Many parents struggle with whether or not family nudity is acceptable. Don't worry, experts say it is, but there are still important things parents need to consider.

By Tiffany R. Jansen
Illustration by Ana Celaya

Plenty of parents can relate to the struggle with the nuances of family nudity, particularly when it comes to children seeing Mom or Dad in the buff. So many questions arise: Is it OK as long as he seems comfortable? What if she starts making horrified faces? Should a child ever see a parent of the opposite sex naked? 

"There's nothing inherently wrong with being nude with members of your family," says Paul Abramson, a professor at UCLA focusing on human sexuality. Research is limited but one study found exposure to parental nudity had no harmful effects for kids age 3 to 6.

But it can still be a tricky topic for any parent to handle, especially as their kids start getting older. Experts explain how to navigate the topic of nudity with children and when it might be time to start covering up.

Set boundaries around nudity

Choosing to embrace nudity in the home is really up to the parent. But experts say it’s important to set some ground rules. Make it clear to your child that the clothing-optional mindset only applies to your home and that other families may have different rules, says Amy Lang, a sexual health educator in Seattle, Washington. And stress that being naked is only something you do around your family and that she needs to put on clothing when other people are around since guests may not be comfortable with it, adds Lang.

Not everyone in your household will be comfortable with nudity either. Aaron Pross, a Delaware dad of three girls, noticed that he began to cover up more and leave the room to change as his oldest approached the age of 4. “I was raised very conservatively, so that mentality is kind of ingrained in me,” he says. “I just don’t want to be seen naked.” And that’s perfectly fine, too.

“If you’re comfortable being naked in front of your kids, be naked. If you're not, keep your clothes on,” explains Lang. “As long as the message is that it's about privacy and not shame, embarrassment, or anything negative.”

Be open to answering questions

As kids approach the age of 3, they start to become curious about their bodies, what they look like, and how they function. That applies to toes, tummies, and noses, but also to body parts typically covered by underwear or a swimsuit. When kids see a naked body, whether intentionally or by accident, it’s natural for them to have questions.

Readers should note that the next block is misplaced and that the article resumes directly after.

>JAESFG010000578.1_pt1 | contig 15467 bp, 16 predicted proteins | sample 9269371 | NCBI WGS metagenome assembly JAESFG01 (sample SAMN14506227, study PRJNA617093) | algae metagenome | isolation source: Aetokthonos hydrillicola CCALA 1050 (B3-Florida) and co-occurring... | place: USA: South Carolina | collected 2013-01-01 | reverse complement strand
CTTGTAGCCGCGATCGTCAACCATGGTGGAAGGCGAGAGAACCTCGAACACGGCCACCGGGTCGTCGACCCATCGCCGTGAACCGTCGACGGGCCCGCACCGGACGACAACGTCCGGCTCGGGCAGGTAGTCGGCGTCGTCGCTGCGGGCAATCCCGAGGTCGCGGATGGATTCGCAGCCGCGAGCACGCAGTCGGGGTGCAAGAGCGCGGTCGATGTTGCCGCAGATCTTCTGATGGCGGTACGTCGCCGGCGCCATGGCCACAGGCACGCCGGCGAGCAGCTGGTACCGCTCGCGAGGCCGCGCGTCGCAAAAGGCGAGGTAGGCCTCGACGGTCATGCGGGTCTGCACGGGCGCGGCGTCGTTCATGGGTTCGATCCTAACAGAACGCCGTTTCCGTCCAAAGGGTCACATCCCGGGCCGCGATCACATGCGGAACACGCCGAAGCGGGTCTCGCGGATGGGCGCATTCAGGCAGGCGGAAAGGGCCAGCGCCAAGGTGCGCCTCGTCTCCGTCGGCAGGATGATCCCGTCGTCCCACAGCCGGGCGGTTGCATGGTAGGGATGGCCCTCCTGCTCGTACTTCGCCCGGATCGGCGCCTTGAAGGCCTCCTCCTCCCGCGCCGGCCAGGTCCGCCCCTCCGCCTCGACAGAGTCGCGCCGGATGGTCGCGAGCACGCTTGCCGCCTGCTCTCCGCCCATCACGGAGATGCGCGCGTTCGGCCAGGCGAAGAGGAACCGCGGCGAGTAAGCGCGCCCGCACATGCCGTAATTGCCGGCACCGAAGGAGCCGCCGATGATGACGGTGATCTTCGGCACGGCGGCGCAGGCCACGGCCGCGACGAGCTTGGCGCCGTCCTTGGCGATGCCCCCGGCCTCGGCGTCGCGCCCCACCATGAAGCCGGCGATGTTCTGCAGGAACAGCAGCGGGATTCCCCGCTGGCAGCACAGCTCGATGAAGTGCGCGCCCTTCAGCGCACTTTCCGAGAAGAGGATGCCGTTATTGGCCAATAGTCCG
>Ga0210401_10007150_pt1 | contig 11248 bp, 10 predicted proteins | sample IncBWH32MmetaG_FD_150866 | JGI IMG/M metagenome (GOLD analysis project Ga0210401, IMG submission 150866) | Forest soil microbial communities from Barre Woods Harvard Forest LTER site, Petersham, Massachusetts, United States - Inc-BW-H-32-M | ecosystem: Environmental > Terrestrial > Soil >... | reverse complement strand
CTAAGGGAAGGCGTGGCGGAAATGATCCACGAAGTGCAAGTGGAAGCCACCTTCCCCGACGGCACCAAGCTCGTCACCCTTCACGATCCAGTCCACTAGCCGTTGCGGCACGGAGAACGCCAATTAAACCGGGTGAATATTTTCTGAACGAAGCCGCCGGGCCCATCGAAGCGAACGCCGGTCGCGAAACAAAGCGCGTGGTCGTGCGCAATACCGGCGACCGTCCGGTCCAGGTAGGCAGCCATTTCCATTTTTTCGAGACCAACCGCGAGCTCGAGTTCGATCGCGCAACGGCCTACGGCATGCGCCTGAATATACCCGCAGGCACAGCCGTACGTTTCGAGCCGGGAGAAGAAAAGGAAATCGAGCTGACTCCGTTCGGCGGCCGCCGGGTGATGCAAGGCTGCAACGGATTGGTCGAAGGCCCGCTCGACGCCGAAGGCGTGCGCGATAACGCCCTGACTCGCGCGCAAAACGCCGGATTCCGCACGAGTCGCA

California mom Martha Shaughnessy has found that her boys, ages 4 and 6, have become more inquisitive as they get older. Questions range from why some bodies have hair to why mommy doesn’t have a penis. “We feel it’s a good way to demystify and explain bodies as the questions occur versus having to do a more formal introduction later,” says Shaughnessy.

Staying calm and answering any questions matter-of-factly is a positive approach, says Lang. “If you can communicate to them that you are totally down with whatever questions they have, they’re going to be more likely to come to you when they have a problem with their body,” she adds.

That was the case for West Virginia mom Amanda Uch. Her 7-year-old daughter, who knows the proper terminology for female genitalia, had no problem complaining of vaginal irritation. “I plucked her up, tossed her in the bath, and explained that she needed to wash herself because she got toilet paper stuck,” she says.

And truth is, despite a parent’s best intentions, children will be exposed to the sexualized, photoshopped, and airbrushed images of nude or semi-nude adults prevalent in advertisements and on magazine covers. That’s why having conversations sooner than later is a good idea. “We have to start teaching kids at a young age that we are imperfect by nature, and our bodies go through changes and transitions,” says Aviva Braun, L.C.S.W., a New York-based social worker specializing in body image and eating problems.

 But try and keep responses age-appropriate and don’t go into more detail than necessary at that moment. “It doesn’t have to be a huge discussion,” says Braun. Keep it light, offer a straightforward answer, and return your focus to the task at hand.

Pay attention to your child’s feelings

Regardless of your viewpoint, be aware that your child’s attitudes toward family nudity may also change as he gets older. “The general lesson for much of parenting is that the child is often a really good guide,” says Alan Kazdin, Ph.D., director of the Yale Parenting Center in New Haven, Connecticut.

Your child may start shutting her bedroom door when she changes or turning her back to you when getting dressed. She might make a hasty retreat after accidentally walking in on you naked or even request that you keep your clothes on.

It’s also a good idea to check in with your child periodically to make sure he’s still OK with your family’s approach to nudity. Especially as he nears puberty, usually around age 10. “It’s a very vulnerable time when kids’ bodies are starting to change,” explains Braun. “They might want to cover themselves up at that age and not be very open.”

And if that’s the case, parents should make it a point to listen. “It is imperative that you respect your child's wishes in terms of covering up or what they need in terms of their privacy,” says Lang. “You want them to know that a safe adult respects a child's boundaries.”

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